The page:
Emeralds are formed when beryl, which is common in the Earth's continental crust and is made up of beryllium, aluminum, silicon and oxygen, has some of its aluminum atoms replaced with chromium or (rarely) vanadium, which exist in the oceanic crust and give emeralds their green color. Emerald crystals form a hexagonal prism with flat ends and have a mineral hardness of 7.5 to 8.

As the earth pushes its tectonic plates around, some of the continental plates get shoved under others and liquefy from the heat and pressure. If the upper plate is part of an oceanic plate, the liquified beryl may combine with the unfamiliar chromium or vanadium there and form emeralds. Because of this uncommon formation process, natural emeralds are even rarer than diamonds.


The word "emerald" derives from the Greek word for a green stone, smaragdos. Ancient emerald mines have been found in Egypt dating as far back as 2000 B.C., and they were worn by native Columbians when the Spanish conquistadors first arrived there.

Emerald was and is believed to give confidence, enhance creativity and mental capacities, instill marital loyalty and chastity, cure dysentry, prevent epilepsy, see the future, and drive away evil spirits. Its green color was also believed to rest and relieve the eyes. The ancient Romans associated emeralds with the reproductive forces of nature and dedicated gemstones to the goddess Venus. Early Christians used it as a symbol of Christ's resurrection, and the First Crusade returned to Europe with an emerald cup supposedly used by Jesus at the Last Supper.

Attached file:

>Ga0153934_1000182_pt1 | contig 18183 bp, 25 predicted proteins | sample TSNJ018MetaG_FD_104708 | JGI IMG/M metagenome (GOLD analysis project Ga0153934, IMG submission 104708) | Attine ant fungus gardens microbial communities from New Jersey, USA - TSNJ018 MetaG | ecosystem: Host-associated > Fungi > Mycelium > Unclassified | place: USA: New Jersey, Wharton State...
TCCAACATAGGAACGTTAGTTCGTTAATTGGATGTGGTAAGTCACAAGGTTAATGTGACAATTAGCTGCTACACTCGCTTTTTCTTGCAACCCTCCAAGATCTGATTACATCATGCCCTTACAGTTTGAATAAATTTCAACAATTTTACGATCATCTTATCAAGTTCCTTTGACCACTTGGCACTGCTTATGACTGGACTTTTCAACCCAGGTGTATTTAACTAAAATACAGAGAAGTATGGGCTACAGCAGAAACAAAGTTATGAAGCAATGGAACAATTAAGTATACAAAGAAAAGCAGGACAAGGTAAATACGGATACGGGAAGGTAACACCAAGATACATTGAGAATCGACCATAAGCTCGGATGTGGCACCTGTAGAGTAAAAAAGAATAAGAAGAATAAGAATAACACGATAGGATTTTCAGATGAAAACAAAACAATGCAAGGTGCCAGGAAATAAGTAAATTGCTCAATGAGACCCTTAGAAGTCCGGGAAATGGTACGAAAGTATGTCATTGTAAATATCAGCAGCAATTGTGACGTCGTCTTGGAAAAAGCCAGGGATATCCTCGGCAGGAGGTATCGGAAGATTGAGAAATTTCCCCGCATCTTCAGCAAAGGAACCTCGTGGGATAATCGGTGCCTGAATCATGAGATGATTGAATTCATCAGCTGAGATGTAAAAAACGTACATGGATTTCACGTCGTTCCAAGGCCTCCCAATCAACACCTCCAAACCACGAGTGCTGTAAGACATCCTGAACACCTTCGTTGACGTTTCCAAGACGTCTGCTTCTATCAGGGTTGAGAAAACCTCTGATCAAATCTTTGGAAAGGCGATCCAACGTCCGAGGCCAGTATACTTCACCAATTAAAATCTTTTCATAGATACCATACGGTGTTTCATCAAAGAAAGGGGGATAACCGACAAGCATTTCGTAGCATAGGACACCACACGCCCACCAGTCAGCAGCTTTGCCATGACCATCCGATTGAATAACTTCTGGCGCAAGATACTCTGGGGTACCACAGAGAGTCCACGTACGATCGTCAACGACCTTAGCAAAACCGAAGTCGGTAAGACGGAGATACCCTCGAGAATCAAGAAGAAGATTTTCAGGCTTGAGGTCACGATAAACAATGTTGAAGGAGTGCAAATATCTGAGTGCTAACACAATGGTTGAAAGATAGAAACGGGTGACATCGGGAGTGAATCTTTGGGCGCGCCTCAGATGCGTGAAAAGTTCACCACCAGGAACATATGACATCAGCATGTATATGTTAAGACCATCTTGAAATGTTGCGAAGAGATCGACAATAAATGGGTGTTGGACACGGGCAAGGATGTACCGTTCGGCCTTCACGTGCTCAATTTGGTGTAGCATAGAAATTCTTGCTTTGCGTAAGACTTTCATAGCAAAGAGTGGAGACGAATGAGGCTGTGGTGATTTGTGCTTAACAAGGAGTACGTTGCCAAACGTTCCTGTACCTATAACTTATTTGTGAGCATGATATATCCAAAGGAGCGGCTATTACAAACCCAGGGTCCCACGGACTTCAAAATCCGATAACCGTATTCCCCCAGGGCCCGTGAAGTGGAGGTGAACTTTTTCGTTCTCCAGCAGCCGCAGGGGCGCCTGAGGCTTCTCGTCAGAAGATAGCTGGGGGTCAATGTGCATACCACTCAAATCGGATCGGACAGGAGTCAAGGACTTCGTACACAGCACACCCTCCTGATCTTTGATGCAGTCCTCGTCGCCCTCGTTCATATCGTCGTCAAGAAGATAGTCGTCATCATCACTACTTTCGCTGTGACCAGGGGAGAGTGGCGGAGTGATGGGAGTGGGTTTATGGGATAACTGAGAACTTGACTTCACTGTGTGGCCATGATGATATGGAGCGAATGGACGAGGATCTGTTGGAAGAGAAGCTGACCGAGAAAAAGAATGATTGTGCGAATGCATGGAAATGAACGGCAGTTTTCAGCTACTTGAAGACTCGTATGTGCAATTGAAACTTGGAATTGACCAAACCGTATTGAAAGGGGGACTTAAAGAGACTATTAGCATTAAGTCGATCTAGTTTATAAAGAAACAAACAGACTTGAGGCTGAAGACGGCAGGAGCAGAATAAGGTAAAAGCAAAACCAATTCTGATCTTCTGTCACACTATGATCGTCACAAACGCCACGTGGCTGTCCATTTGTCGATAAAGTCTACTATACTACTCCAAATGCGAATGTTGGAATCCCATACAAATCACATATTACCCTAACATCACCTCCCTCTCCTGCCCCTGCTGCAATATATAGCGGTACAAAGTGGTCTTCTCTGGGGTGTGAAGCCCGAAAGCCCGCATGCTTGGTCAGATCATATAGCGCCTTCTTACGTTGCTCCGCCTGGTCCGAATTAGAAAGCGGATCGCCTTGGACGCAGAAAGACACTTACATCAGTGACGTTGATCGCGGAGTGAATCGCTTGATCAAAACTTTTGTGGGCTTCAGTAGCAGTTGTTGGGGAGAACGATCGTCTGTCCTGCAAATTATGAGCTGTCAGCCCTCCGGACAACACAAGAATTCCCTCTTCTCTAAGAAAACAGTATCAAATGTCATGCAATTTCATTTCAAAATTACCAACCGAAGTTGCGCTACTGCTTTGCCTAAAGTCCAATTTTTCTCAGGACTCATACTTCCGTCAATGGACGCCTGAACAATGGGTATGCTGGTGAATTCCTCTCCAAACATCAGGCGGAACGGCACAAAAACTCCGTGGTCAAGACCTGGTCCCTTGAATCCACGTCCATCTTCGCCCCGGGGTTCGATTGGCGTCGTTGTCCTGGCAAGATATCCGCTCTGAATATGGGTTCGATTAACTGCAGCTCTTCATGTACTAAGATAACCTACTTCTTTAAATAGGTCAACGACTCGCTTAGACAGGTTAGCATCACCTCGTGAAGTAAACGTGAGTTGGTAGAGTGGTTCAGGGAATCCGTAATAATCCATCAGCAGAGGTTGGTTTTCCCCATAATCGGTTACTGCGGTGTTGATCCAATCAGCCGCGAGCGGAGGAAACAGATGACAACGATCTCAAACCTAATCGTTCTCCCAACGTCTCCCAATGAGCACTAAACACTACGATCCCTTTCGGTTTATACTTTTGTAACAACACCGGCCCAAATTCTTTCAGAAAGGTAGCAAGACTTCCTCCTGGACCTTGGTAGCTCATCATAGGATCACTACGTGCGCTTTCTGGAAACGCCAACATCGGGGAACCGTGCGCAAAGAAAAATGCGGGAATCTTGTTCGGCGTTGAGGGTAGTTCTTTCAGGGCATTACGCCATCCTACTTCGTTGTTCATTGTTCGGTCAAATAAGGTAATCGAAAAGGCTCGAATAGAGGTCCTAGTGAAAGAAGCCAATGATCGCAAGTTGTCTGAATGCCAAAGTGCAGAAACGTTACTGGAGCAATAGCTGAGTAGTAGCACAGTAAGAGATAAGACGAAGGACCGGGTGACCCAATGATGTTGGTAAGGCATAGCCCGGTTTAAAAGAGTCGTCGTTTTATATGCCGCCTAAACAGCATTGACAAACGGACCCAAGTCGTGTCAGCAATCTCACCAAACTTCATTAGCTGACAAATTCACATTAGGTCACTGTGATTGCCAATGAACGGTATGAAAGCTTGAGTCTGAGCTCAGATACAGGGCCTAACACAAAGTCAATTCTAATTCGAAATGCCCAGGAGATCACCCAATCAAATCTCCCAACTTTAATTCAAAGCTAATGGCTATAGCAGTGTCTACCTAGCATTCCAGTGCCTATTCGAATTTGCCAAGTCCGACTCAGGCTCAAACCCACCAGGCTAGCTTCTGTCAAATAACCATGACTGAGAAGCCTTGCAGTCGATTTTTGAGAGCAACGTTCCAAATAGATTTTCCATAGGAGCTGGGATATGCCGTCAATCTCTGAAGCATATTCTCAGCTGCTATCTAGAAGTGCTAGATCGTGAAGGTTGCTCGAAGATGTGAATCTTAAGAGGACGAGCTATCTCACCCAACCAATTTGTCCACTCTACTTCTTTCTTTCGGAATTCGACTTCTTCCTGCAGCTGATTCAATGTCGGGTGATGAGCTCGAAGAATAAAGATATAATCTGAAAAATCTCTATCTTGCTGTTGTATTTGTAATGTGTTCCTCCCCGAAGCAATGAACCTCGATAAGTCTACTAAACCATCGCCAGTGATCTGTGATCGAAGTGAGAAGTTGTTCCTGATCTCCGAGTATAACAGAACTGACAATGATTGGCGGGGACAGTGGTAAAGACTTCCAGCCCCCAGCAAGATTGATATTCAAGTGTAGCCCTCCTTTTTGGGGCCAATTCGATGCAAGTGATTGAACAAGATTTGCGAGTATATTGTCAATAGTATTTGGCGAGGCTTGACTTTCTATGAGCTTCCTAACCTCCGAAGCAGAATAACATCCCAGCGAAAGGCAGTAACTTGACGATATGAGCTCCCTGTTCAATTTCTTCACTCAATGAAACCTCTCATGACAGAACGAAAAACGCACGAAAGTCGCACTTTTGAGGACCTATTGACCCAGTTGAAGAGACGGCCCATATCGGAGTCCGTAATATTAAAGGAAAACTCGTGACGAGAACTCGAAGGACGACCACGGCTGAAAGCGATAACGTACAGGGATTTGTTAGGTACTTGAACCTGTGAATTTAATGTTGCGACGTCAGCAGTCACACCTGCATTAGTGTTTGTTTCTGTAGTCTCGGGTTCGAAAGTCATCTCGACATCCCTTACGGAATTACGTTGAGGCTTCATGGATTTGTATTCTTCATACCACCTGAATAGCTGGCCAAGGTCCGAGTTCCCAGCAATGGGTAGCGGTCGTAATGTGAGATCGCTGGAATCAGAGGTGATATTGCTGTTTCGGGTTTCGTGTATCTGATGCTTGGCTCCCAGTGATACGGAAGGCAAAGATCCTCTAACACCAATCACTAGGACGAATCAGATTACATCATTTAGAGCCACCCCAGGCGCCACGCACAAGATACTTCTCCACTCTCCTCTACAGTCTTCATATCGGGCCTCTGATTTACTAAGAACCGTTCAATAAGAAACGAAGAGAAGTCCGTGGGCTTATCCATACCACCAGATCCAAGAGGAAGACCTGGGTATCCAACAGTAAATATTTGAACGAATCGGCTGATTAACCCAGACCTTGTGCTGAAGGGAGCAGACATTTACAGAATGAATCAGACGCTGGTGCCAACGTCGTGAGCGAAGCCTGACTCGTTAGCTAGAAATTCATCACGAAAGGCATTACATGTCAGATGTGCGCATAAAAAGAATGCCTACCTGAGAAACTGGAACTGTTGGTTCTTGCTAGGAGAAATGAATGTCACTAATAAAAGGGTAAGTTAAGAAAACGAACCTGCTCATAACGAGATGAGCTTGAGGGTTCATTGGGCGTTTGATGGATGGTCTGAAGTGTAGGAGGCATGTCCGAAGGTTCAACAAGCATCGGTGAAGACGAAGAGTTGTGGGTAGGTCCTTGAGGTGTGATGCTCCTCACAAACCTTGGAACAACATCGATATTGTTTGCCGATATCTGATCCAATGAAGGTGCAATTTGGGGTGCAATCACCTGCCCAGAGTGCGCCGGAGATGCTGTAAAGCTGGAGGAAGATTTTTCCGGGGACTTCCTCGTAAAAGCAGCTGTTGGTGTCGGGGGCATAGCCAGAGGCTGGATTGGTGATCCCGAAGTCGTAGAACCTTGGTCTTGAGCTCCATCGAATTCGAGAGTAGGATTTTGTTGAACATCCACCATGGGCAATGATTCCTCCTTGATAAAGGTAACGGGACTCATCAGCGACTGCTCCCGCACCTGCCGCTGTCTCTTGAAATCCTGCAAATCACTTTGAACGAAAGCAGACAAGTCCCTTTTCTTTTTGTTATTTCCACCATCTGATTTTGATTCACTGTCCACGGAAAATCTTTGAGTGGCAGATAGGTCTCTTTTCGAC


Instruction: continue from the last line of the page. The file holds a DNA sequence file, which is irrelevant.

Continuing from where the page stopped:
The best emerald mines today are found in the mountains of Columbia, Brazil, Zambia, South Africa, western Australia, Pakistan, Russia, and Afghanistan. Cleopatra had emerald mined near Aswan, Egypt in the first century B.C. In the 1930s, a German scientist finally perfected a process for producing synthetic emeralds, which appear very similar to natural ones but lack their identifying flaws. The unusual birthing process that creates natural emeralds almost always leaves small flaws, usually tiny flakes of the mica in which it's found. These are usually hidden by treating the gem with oil and are considered indicators of the gem's authenticity.

Emerald is the birthstone for the month of May and is the symbolic gemstone for the 20th and 35th wedding anniversaries.

Em"er*ald (?), n. [OE. emeraude, OF. esmeraude, esmeralde, F. 'emeraude, L. smaragdus, fr. Gr. ; cf. kr. marakata.]

1. Min.

A precious stone of a rich green color, a variety of beryl. See Beryl.

2. Print.

A kind of type, in size between minion and nonparel. It is used by English printers.

�xb5; This line is printed in the type called emerald.


© Webster 1913.

Em"er*ald, a.

Of a rich green color, like that of the emerald.

"Emerald meadows."


Emerald fish Zool., a fish of the Gulf of Mexico (Gobionellus oceanicus), remarkable for the brilliant green and blue color of the base of the tongue; -- whence the name; -- called also esmeralda. -- Emerald green, a very durable pigment, of a vivid light green color, made from the arseniate of copper; green bice; Scheele's green; -- also used adjectively; as, emerald green crystals. -- Emerald Isle, a name given to Ireland on account of the brightness of its verdure. -- Emerald spodumene, ∨ Lithia emerald. Min. See Hiddenite. -- Emerald nickel. Min. See Zaratite.


© Webster 1913.

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